With the holiday season fast approaching and the availability of specialist credit cards for using abroad, many of us will simply pack a payment card rather than buying foreign currency. Staying safe from fraudulent behaviour while you’re away is absolutely imperative, as not being able to use your card can be a huge inconvenience, let alone having to investigate unauthorised charges.

To ensure you enjoy your time away and minimise the chances of any card issues, it’s worth thinking about possible situations you could be in where your credit card – or your personal information and identity as a whole – could be compromised.

Make Sure Your Details Are Up to Date

When was the last time you checked with your card issuer that they have the correct contact details on file for you? Or checked your current credit limit?

Doing this will enable them to contact you if they notice any unusual spending patterns on your card.  It can also be worth mentioning to them that you are going abroad, as regular everyday use followed by a transaction on the other side of the world a few days later, will set off red flags in your account, which could halt future payments until they’ve verified the transaction with you.

If you happen to be in a totally different time zone, it could be days before you’re able to resolve the issue and get your payment card reinstated. This delay, and the resulting inconvenience, could prove costly in more ways than one. Imagine all the margaritas you could miss out on!

Best Practice for Travelling with a Credit Card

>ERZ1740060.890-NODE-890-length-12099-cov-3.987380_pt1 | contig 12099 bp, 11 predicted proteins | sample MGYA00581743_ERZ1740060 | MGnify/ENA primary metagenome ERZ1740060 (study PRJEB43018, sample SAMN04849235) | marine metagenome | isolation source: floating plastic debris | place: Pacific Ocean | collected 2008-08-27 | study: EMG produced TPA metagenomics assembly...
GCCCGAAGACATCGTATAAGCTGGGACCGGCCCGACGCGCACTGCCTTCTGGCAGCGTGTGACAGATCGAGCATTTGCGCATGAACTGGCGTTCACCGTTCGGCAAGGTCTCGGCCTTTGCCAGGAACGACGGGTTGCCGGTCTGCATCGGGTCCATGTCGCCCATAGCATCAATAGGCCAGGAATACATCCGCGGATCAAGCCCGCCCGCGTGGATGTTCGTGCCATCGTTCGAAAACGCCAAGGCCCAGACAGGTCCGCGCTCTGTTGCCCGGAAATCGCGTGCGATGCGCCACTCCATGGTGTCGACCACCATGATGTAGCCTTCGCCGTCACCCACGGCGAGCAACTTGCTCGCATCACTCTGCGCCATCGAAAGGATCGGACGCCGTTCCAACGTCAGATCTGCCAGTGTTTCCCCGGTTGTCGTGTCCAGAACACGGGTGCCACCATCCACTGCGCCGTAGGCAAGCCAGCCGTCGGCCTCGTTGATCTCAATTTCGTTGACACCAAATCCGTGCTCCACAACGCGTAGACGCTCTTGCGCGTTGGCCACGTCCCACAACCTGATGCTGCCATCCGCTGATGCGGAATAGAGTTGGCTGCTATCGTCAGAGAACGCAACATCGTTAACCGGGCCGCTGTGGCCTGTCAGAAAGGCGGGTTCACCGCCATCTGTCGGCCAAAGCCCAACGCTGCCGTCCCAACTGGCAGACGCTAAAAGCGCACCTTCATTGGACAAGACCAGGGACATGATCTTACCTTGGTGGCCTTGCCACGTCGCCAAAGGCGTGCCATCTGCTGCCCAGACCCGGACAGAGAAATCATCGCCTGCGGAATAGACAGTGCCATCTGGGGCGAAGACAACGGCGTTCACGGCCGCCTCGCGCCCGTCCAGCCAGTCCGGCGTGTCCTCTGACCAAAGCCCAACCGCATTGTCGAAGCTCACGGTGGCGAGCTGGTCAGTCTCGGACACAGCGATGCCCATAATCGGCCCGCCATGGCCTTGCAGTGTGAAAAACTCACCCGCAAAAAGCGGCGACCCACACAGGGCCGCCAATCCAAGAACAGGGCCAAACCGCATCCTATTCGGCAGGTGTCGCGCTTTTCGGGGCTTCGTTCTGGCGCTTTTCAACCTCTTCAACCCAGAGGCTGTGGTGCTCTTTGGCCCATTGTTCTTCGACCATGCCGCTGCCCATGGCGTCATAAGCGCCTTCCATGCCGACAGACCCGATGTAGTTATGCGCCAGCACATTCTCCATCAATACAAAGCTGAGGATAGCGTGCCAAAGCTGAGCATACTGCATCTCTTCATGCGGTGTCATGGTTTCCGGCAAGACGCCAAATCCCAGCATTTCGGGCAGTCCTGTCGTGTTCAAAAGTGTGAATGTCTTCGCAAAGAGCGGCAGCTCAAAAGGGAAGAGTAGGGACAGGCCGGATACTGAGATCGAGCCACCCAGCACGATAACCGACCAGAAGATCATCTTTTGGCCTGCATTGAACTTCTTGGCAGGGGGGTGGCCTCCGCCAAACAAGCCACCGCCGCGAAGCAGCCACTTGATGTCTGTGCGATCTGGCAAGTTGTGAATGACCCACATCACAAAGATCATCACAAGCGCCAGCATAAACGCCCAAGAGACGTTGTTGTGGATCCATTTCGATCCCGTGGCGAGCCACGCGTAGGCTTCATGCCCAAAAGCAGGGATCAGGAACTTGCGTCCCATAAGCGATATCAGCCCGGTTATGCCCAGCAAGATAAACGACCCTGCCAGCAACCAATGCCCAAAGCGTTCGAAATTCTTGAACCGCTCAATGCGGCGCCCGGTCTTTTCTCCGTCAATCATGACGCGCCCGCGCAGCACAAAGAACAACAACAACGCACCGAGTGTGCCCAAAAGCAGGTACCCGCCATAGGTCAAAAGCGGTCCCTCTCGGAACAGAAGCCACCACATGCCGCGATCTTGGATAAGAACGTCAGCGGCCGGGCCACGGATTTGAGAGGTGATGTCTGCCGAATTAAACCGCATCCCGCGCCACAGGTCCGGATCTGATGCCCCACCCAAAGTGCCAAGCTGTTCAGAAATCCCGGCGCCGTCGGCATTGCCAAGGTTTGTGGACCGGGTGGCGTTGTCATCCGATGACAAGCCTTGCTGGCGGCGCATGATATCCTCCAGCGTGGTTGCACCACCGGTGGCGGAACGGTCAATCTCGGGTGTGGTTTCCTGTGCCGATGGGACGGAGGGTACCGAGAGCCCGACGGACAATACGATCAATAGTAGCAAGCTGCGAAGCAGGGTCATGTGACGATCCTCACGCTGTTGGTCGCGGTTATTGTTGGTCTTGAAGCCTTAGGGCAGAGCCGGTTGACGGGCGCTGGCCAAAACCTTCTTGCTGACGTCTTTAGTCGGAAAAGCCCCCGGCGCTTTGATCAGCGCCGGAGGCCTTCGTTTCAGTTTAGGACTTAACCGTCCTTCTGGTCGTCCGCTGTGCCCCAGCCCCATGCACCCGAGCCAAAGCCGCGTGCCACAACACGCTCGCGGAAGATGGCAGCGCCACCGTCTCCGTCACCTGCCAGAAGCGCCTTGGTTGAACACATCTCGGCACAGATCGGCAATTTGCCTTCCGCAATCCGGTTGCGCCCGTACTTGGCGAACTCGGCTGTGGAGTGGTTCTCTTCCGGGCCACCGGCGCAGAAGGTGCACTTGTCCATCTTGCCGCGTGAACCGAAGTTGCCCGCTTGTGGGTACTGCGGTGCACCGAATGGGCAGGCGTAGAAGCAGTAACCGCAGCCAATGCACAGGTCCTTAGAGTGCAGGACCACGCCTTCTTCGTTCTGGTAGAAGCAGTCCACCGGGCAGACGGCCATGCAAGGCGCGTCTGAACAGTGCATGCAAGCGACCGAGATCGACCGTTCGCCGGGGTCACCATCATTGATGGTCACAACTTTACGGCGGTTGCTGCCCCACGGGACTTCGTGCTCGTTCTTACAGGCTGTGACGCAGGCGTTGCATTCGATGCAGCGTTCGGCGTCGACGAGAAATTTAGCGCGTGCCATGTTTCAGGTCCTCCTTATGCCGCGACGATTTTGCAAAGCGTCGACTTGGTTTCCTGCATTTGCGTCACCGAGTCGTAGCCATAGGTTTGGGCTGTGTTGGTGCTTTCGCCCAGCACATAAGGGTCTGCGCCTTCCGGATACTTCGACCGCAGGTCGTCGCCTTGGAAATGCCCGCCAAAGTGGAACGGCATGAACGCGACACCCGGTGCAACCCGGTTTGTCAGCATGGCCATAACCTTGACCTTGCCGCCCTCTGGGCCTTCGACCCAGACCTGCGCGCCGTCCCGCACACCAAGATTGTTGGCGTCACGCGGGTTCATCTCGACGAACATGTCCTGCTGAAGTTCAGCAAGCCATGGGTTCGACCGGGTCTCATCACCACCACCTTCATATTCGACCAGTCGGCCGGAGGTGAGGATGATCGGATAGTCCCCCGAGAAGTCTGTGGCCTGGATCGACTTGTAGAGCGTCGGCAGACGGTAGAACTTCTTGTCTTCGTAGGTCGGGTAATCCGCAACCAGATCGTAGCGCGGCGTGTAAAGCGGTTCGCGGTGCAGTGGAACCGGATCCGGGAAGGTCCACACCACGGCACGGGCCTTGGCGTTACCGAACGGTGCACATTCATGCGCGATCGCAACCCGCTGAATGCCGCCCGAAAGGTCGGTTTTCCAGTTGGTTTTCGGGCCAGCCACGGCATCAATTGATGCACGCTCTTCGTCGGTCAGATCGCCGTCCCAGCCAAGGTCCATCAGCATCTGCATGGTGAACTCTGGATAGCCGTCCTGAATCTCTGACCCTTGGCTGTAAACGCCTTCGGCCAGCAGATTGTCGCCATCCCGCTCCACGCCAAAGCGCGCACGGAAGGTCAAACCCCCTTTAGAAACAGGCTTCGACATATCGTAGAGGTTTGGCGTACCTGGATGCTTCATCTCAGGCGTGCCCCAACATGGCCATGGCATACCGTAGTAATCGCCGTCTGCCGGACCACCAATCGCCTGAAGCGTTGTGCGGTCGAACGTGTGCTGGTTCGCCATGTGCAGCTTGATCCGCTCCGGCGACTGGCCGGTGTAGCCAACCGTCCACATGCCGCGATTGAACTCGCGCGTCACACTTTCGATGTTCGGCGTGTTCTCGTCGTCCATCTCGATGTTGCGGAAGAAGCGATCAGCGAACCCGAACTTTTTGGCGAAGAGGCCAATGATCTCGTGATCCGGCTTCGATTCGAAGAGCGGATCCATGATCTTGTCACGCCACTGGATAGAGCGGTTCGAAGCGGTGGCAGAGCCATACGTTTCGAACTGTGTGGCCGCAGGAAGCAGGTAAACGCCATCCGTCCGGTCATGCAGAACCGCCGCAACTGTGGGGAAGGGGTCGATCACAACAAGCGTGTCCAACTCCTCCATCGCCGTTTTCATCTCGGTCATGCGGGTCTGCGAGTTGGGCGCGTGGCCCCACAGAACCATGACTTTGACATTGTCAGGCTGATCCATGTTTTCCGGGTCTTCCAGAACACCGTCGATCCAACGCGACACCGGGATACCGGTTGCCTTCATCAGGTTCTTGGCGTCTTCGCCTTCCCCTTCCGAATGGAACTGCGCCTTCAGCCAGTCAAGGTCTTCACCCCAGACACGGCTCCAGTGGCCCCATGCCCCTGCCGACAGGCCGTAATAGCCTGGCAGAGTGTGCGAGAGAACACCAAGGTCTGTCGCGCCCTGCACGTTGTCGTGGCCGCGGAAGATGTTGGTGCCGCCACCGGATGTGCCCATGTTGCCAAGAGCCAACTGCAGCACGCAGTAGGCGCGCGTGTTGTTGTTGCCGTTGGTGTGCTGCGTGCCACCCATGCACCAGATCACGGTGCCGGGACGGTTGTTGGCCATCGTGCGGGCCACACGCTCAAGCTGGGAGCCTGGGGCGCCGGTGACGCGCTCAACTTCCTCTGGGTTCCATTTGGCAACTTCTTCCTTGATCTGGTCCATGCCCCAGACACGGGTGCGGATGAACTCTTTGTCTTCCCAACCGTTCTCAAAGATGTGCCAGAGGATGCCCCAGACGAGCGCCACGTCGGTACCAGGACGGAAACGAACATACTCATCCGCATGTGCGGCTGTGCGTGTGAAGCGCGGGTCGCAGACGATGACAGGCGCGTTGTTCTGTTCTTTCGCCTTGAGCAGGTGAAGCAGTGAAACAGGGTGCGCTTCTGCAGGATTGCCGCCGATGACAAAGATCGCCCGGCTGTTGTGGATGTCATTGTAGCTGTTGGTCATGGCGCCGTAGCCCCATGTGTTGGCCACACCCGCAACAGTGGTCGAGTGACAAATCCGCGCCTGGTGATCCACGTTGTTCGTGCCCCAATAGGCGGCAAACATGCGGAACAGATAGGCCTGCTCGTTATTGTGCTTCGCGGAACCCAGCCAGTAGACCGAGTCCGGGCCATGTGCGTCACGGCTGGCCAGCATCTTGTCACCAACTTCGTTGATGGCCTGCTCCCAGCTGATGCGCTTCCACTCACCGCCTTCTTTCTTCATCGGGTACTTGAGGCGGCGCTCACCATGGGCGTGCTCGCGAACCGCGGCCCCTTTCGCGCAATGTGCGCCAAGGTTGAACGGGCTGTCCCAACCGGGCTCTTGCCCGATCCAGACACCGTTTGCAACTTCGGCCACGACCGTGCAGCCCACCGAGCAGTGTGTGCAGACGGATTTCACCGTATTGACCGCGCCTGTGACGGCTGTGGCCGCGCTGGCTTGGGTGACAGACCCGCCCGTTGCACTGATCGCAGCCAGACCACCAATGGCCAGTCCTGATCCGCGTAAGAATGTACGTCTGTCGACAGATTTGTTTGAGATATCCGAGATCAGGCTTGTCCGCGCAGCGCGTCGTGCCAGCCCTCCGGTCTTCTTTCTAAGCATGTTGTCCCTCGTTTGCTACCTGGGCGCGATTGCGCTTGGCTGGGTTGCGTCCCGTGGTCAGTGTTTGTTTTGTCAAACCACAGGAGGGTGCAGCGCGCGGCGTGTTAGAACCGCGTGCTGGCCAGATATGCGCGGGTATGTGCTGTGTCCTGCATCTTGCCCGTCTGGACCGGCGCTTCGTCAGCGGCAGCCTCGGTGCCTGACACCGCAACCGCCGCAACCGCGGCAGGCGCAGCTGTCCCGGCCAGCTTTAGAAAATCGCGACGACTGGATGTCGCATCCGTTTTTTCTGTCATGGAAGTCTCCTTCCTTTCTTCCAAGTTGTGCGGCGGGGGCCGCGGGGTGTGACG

Having a note of your credit card number, as well as the supplier number (which can usually be found on the back of the card, on your statements, or on the supplier’s website), is also advisable.

Here are a few more top tips for keeping your card data safe this holiday season – before, during and after you return from your travels…

  • Don’t take every single card in your wallet or purse, only the one(s) you know you’ll use. You wouldn’t take your whole wardrobe with you (well, most of us wouldn’t), so why take all your cards?
  • Make sure you’re able to use your credit card at your destination. Some card issuers have restrictions on certain countries or cities.
  • Keep your card supplier’s 24-hour contact details with you in case of emergency.
  • Contact your card supplier beforehand to ensure they have your correct contact details.
  • Keep your card with you at all times. Don’t allow it to be taken away from you in shops, restaurants or bars.
  • As you would in the UK, make sure you cover the keypad and shield your PIN in a shop or at a cash machine.
  • Ensure you check over your statements when you return home, noting any unfamiliar transactions. Many people fail to do this and are caught out.

You’ll also be pleased to know, thanks to the Consumer Credit Act, if you buy something with your credit card costing between £100 and £30,000, card issuers provide you with extra protection if the goods are faulty or not delivered. This also applies to overseas purchases.

Following our top tips should keep your credit card safe and let you focus on having a great time! Happy holidays!